read a book as a group and talk about it. They do that for three weeks and then
kids pick a book, read it, and do the dialog journal for the teacher and a buddy.
You do that for a while, and then you start the whole round of literature circles.
When you get this really going, some kids read three books at once—the whole class
book, the lit circle book, and the independent book. This is third graders, and
they do it great!
JM: We all have many books going.
HD: We don't finish them all either.
JM: That is true. How did literature circles become such a passion for you?
HD: Well, I think it was how much fun the kids had. School does not have
to be hell. The National Writing Project asked us to write, so my buddy Steven [Zemelman]
and I have been doing writing projects [Illinois Writing Project] for 24 years.
JM: I am a fellow of the Ohio Writing Project.
HD: Oh really? We understand the value of writing and its connection to reading.
So that is why we started drifting into reading. Because we were doing all these
great things with writing, and we cannot really keep it apart from reading for very
long. There was this wonderful teacher out in the suburbs who was highly trained
in collaborative learning. She had taken the collaborative learning principle and
applied it to reading in small groups where kids were discussing reading instead
of doing worksheets or round robin reading. We just learned it [literature circles]
from a few teachers who were doing this. And you know, the neat thing about it was
that it seemed to work. And the kids loved it because it was so different, and the
kids were in charge. I was not in her classroom—we were just hanging out someplace—and
I just told her about the book clubs that were going on about books.
JM: This was before Oprah's Book Clubs.
HD: Yeah, this was in ancient times; this was in 1988 or something. So then
she called me a couple of months later and said, "Well, I did that thing you told
me." I said, "What thing I told you?" She said, "You know, this literature circle
thing." I said, "You did?" She said, "Yeah, I got it going." And I said, "Well,
how is it?" She said, "It sucks, it is horrible." And I said, "Well, I am sorry.
I did not tell you to do it. You asked me." She said, "Well, I think you had better
come and see it. It is really a big mess. Maybe you can help me figure it out."
So I had a very young fifth grade teacher in Chicago's inner city, 33 or 34 kids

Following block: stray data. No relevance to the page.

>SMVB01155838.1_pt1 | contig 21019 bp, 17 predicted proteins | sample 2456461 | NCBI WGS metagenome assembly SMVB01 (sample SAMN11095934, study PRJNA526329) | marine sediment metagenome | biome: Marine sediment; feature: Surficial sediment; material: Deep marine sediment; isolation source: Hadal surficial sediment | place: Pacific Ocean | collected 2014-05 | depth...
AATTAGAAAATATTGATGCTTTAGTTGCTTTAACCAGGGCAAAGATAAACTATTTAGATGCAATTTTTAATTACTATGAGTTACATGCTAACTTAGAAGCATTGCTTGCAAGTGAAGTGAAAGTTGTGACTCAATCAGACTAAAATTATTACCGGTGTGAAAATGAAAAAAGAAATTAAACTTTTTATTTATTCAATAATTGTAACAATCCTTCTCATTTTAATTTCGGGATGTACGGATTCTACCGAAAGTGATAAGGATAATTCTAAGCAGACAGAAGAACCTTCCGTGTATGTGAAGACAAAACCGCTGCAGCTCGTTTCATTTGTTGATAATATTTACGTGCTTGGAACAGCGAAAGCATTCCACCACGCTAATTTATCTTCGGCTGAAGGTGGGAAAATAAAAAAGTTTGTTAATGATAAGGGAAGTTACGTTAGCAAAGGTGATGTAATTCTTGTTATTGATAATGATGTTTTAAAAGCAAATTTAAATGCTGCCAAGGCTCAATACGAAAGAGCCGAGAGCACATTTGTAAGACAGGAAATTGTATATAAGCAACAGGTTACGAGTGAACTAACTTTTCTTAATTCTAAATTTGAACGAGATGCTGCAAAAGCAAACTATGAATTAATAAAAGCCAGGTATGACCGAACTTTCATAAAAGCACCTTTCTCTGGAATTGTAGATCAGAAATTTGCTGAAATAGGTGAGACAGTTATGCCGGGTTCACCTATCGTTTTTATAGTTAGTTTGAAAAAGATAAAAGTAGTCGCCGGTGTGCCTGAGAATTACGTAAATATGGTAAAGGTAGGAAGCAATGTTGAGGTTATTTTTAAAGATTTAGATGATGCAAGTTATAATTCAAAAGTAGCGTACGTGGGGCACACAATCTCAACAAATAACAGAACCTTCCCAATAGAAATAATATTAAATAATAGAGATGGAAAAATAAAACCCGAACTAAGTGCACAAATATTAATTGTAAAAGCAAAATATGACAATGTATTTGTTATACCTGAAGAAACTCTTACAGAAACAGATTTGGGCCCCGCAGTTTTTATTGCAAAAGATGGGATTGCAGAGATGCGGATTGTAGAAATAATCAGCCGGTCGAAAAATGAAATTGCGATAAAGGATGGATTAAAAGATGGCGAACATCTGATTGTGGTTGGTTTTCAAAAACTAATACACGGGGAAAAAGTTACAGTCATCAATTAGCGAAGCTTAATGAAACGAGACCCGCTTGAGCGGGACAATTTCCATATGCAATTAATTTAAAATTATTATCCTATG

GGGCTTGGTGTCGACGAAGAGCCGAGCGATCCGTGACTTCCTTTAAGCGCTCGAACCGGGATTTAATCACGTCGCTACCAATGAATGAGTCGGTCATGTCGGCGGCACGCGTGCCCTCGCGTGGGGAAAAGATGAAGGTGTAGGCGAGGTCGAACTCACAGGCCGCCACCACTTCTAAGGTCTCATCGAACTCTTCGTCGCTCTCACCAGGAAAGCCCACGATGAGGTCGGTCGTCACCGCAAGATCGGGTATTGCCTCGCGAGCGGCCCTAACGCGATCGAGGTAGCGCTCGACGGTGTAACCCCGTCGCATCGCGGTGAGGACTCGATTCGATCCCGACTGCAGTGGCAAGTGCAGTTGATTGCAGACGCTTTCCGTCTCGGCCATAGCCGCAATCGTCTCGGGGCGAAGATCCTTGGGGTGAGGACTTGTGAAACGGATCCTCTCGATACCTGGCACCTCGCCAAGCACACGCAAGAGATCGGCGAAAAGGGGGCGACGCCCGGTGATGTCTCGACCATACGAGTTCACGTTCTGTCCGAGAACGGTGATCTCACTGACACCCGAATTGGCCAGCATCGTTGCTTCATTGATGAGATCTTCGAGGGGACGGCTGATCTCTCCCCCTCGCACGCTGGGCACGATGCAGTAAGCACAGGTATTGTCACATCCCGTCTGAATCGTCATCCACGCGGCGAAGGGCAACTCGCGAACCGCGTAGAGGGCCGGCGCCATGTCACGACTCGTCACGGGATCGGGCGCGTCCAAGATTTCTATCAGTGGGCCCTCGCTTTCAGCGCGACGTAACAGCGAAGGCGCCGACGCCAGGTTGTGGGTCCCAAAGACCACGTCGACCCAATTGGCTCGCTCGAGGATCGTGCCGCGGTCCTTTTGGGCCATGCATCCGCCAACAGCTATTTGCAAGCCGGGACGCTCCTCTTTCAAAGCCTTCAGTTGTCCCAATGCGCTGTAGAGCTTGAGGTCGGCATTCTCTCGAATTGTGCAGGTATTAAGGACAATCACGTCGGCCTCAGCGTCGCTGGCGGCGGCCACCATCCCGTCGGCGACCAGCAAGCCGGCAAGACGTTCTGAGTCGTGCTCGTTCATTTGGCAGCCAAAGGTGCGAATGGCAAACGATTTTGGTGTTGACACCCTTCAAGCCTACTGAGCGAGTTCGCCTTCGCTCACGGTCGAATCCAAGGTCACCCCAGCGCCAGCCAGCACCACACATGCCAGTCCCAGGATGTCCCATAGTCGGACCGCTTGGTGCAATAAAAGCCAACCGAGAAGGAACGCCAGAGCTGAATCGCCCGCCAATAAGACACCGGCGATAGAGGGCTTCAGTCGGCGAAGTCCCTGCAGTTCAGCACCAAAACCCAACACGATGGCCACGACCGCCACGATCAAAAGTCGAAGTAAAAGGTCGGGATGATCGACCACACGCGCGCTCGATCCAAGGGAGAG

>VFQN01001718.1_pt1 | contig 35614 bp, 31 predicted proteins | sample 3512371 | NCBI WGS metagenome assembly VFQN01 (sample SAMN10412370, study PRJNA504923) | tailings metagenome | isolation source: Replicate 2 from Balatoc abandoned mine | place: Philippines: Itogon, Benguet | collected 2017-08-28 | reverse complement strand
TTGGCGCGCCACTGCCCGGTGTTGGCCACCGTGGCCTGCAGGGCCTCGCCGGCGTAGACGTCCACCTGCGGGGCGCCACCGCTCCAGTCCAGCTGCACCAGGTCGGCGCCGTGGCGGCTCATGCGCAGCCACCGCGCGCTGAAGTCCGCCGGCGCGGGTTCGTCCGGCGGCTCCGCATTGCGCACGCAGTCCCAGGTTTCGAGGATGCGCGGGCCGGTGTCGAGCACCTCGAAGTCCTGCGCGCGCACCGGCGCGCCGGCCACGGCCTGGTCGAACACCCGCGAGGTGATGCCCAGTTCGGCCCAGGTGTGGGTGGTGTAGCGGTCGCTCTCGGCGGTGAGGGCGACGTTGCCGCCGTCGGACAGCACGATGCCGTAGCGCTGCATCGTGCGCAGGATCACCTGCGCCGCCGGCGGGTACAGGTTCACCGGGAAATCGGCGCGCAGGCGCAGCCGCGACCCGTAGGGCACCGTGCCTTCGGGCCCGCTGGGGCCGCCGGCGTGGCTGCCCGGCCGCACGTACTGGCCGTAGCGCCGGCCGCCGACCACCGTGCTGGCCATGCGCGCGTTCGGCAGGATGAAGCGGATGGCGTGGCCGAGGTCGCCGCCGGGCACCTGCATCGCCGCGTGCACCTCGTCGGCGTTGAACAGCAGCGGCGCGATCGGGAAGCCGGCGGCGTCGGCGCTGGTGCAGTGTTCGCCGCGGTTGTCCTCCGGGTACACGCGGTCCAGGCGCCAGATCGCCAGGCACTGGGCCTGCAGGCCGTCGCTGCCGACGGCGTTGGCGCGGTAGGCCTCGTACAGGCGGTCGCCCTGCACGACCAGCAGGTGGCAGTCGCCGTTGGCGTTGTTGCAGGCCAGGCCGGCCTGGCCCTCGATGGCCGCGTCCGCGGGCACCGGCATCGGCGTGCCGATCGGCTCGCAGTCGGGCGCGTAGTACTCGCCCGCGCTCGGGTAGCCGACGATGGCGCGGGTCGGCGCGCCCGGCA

in a teeny room. I walked in there and I looked around and there are these kids
sitting in their groups having these incredibly intense discussions, leaning toward
each other and pointing at things in their books, and I am going, this is unbelievable!
There is this group of boys over by the window, and I thought I would kind of get
a letdown when I got over there, but they were on it too, busy as beavers. I thought,
"This is really cool." She was great, this really amazing teacher. She thought it
was terrible because two things did not work right, but it was spectacular. Nobody
ever asked me this question, but that is where the passion came from. I saw something
that the kids in city schools could do, and they needed it really badly because
there is probably not much recreational reading going on around their houses.
JM: You mentioned your friend Nancy...
JM: I will have to get her book.
HD: Write it down. It is called Reading and Writing Together: Collaborative
Literacy in Action. It is a great book and is brand new.
JM: It has been six years since you started Best Practice High School in
Chicago. How has it changed in the last six years? Is it what you thought it would
HD: We had no idea what would happen. I think it is better than I thought
it would be. The main thing is that it has momentum, a lot of momentum. Teachers
have a lot of ownership, a lot of leadership. We have had a lot of turnover. We
have had a few teachers die. We have had teachers retire. We had a fabulous initial
principal who got us through a school bond issue.
JM: Are you teaching there?
HD: No, only one day a week. I do staff development. Teaching is too hard,
but I realized there are enough of us that do believe in staying in there. There
are teachers who are carrying the culture in their heads. It is wonderful to hear
them when I talk to them about what school is about. So that is really great. The
other thing that is really great is that we have been able to stabilize and build
from a smaller enrollment than we thought we were going to have to. We wanted to
be fewer than 400, and we've been able to stay there even with budget pressures.
The biggest thing is that we always said that there was only one measure in the
end that we cared about, only one test and one outcome, and that was how many of
those kids go to college. With 80 percent poverty rating, hardly anyone has ever
had a family member go to college. And in a system with a 50 percent drop out rate,
we have 80 percent going to college. Our students are randomly selected. They are
not tested in or anything. So that is good.
JM: What is on the horizon for your future? What are you researching?
HD: I am doing a book about reading in middle and high school. My friend,
Steven [Zemelman], and I are working on this, and it will be out next fall. We are
going to do a second edition of this book we did a long time ago called A Community
of Writers (1998). It was about a community of readers and writers, and
then it got to be just readers. The idea of the book is that kids in middle and
high school should be reading some of the same material that members of the adult
community are now reading. We have teachers who are working on doing that. A lot
of it has to do with nonfiction.
Literature circles are certainly one way to implement state and national standards.
The better our students think, the better they test, and the better they do in life.
During his talk, "Joining the Book Club," Smokey (nicknamed by his mother because
he is Harvey Daniels VII) referred to his work on national standards:
Daniels, H. (2002). Literature Circles: Voice and Choice in Book Clubs and Reading
Groups (2nd ed.). York, ME: Stenhouse.
Daniels, H., & Zemelman, S. (1998). A Community of Writers: Teaching Writing
in the Junior and Senior High School. Portsmouth, NH: Heinemann.
Steineke, N. (2002). Reading and Writing Together: Collaborative Literacy in Action.
Portsmouth, NH: Heinemann.
Zemelman, S., Daniels, H., & Hyde, A. (1998). Best Practices: New Standards for
Teaching and Learning in America's Schools (2nd ed.). Portsmouth, NH: Heinemann.